The unsung hero in my life story is my mom, a woman ahead of her time. While I was defying society with my dream to play sports at a time in American history when little girls were supposed to play house, cut paper dolls and dress up like princesses, my mom let me be a tomboy. Instead of coveting Easy Bake Ovens, Barbie campers and Tammy dolls, when I wanted a basketball, pop rifle and cowboy hat for Christmas, Mom made sure Santa heard my wishes.
Mom never made me wear hair ribbons instead she cut my bangs short and let me march to the beat of my own drummer. When I slid into home plate, swished hoops, and tackled the “man” with the ball in the backyard with the neighborhood boys, she grinned and waved from the kitchen window.
When I fell off bicycles and out of trees, she straightened the handlebars and brushed off the grass and said, “Off you go!”
In college as she watched me compete on the basketball court, she may have worried about my lean frame bashing bigger bodies in the tough league, but she never told me. As she nursed my sprained ankle, separated rib, black eye, broken finger, and another concussion, she may have shuddered inside, but I only saw the smile.
When I hit the wall diving for a loose ball, or got slammed on a rebound, she may have cringed inwardly, but outwardly she remained calm. I only heard her shout of encouragement every time I got up and back in the game.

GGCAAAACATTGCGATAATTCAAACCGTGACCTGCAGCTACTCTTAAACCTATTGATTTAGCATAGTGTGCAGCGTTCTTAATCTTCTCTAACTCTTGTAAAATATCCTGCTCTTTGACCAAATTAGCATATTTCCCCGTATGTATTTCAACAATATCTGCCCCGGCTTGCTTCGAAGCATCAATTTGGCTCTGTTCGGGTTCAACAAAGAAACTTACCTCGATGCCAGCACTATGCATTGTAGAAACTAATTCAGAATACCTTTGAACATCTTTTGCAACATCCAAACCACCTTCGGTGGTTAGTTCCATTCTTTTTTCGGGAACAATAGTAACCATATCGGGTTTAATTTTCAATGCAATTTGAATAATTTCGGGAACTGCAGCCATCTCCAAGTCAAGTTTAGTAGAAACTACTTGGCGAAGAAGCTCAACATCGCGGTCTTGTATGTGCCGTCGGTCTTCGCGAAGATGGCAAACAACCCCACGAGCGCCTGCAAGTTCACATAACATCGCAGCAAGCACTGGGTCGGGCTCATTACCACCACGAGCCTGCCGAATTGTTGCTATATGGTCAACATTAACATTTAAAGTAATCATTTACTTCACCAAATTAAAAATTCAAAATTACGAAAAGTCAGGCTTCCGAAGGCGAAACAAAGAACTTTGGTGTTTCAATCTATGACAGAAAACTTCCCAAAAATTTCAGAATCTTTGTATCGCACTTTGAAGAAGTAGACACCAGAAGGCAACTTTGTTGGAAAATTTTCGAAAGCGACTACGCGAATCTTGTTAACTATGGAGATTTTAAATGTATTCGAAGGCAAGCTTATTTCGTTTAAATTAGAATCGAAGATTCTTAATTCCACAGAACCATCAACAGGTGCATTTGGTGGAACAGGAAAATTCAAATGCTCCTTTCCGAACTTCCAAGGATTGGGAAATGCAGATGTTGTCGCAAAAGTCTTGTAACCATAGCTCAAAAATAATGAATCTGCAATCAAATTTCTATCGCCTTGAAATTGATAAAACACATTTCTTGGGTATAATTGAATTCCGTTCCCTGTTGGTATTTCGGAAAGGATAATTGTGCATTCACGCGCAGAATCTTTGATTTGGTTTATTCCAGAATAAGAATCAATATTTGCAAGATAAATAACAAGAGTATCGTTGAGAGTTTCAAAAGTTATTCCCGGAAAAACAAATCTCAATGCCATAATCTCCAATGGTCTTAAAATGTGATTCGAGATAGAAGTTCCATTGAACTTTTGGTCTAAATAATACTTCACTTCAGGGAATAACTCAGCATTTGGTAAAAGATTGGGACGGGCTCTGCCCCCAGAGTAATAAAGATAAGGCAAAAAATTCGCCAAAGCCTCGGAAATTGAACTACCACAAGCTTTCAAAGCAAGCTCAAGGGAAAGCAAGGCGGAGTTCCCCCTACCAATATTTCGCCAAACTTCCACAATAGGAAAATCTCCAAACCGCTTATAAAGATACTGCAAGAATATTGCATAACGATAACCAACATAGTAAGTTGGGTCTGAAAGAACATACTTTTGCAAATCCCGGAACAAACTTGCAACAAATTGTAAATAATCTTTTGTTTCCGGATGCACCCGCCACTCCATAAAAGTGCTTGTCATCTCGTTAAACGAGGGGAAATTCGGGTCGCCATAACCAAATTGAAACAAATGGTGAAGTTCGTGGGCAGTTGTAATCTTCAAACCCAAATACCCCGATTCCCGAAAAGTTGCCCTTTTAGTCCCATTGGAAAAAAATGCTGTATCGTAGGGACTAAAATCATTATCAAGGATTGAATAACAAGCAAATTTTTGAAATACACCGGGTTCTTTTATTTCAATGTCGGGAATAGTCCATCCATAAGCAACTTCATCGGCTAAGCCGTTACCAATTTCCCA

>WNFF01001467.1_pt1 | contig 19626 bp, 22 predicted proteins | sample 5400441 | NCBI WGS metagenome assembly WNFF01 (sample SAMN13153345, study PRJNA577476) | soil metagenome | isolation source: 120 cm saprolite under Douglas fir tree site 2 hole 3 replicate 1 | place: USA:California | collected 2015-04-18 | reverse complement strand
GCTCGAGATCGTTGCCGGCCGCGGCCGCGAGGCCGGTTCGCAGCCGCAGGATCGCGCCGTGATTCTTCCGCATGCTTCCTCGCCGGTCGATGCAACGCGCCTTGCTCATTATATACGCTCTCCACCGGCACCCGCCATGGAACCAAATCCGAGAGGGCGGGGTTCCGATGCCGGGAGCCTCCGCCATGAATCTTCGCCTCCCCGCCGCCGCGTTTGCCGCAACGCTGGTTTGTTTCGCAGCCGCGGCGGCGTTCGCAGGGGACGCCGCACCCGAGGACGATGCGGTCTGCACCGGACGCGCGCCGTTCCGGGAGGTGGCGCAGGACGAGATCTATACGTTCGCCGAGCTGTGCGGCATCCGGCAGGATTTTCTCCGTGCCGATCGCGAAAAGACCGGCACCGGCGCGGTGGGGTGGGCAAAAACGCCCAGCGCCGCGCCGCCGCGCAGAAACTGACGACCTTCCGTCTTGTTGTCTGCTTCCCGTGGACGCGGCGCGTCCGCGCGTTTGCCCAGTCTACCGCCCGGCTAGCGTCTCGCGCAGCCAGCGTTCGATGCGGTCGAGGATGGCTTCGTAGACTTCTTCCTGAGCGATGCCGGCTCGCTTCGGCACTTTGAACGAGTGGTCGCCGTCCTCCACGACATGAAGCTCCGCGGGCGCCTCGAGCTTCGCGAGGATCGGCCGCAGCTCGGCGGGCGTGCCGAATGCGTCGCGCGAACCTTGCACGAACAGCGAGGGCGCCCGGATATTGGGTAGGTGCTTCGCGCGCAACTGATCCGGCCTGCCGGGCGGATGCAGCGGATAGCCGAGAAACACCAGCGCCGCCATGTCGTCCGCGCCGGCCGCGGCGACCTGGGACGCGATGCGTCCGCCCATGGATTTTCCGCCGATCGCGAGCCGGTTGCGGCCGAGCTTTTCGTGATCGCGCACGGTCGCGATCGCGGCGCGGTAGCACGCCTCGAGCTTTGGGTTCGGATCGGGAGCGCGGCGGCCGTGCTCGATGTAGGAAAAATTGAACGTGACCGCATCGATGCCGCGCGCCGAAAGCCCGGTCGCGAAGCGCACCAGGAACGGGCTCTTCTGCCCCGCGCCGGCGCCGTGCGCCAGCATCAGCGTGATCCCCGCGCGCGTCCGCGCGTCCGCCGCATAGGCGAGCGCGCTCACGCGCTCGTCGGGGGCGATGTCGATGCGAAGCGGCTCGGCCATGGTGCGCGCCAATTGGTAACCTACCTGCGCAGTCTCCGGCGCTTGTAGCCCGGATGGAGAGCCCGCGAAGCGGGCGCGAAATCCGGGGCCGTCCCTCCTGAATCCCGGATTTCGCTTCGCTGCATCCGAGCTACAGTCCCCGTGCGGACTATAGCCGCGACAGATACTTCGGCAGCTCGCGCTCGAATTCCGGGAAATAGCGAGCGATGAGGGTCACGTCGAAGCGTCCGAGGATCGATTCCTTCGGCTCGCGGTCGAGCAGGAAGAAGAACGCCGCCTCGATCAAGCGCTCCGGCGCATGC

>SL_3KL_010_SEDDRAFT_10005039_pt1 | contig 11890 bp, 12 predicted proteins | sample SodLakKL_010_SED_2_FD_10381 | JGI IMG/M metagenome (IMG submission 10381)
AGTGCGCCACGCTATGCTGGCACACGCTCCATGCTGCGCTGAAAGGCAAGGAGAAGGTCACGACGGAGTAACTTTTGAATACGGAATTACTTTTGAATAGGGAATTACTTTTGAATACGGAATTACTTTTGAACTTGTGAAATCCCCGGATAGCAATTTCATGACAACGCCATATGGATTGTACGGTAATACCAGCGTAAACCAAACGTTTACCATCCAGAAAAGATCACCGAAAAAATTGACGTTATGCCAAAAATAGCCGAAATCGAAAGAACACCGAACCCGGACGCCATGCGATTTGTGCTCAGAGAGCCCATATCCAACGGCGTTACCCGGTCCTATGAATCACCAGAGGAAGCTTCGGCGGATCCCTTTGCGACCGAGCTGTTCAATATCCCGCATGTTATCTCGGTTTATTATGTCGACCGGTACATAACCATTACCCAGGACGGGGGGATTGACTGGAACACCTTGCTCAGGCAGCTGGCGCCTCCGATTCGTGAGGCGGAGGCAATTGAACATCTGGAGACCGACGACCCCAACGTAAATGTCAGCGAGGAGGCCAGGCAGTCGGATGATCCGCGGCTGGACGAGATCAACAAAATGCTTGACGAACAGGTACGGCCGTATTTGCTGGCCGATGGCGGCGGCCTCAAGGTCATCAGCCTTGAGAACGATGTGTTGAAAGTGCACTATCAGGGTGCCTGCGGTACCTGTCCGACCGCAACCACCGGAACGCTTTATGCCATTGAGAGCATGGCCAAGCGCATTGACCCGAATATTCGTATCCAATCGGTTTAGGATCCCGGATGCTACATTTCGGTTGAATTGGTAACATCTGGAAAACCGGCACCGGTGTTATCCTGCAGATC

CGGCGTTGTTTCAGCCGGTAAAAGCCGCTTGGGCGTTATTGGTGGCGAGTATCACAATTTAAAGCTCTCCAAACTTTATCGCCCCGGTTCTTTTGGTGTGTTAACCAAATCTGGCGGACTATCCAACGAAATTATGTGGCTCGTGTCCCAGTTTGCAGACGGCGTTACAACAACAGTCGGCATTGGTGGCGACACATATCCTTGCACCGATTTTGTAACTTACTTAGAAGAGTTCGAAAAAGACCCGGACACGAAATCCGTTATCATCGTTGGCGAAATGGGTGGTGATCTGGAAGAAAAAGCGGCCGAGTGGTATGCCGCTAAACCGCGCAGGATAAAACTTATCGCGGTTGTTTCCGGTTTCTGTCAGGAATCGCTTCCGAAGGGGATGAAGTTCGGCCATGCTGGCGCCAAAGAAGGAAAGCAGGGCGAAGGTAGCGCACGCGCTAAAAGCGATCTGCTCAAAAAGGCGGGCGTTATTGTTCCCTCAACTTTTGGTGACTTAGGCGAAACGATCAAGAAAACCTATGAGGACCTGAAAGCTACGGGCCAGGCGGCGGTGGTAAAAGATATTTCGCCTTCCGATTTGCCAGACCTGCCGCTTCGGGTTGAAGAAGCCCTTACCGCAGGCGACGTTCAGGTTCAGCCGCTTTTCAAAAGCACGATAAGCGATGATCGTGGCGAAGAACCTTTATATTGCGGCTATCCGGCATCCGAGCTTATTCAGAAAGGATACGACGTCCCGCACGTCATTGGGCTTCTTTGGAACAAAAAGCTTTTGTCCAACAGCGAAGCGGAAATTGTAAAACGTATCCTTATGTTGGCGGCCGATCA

In childhood, she kissed my skinned knees, patched up my favorite blue jeans, and sent me back outside. In adulthood, she honored my uniqueness and urged me to follow my own star.
Instinctively my mom knew that from the time I could tie my own shoes, I was footloose and fancy-free and the world belonged to me.
When I threw my passport in the bin after being cut from the national team trials, she pulled it back out and patted my hand. “Put this somewhere safe. You may need it someday.”
When I fell in love with a Frenchman and made my life abroad, she started French lessons, wrote long airmail letters and opened her heart to a “foreign” son-in-law.
When her first grandchild was born in Paris, she sewed clothes with extra long sleeves for my fast-growing child. When that Franco-American granddaughter returned to the USA, mom made the 8-hour round trips to the University of Wisconsin Stevens Point to watch her play basketball. Later, when that granddaughter took the Hippocratic Oath at the graduation ceremony, my mom stood in for me, and applauded for both of us.
Mom made sacrifices to help me reach my goals. She drove me an hour away to take horseback riding lessons as an 8-year-old and she exchanged S&H Green Stamps for goods to help save for summer camps. No matter what the cost, she never held me back.
She never insisted I marry the neighbor boy and stay in town, and never complained when I spent more time practicing my jump shot than cleaning my room.
My mom, a smart, soft-spoken Chicago girl from a modest family of Norwegian immigrants, worked her way through college earning a teaching degree. She raised 4 children 5 years apart and when the last one started kindergarten, she started her teaching career.
Two generations later, her granddaughter born and raised abroad, followed her own dreams, back to America to become the first doctor in the family. My mom beamed. The family had come full circle.
Title IX presented the door, but my mom pushed it open and let me go.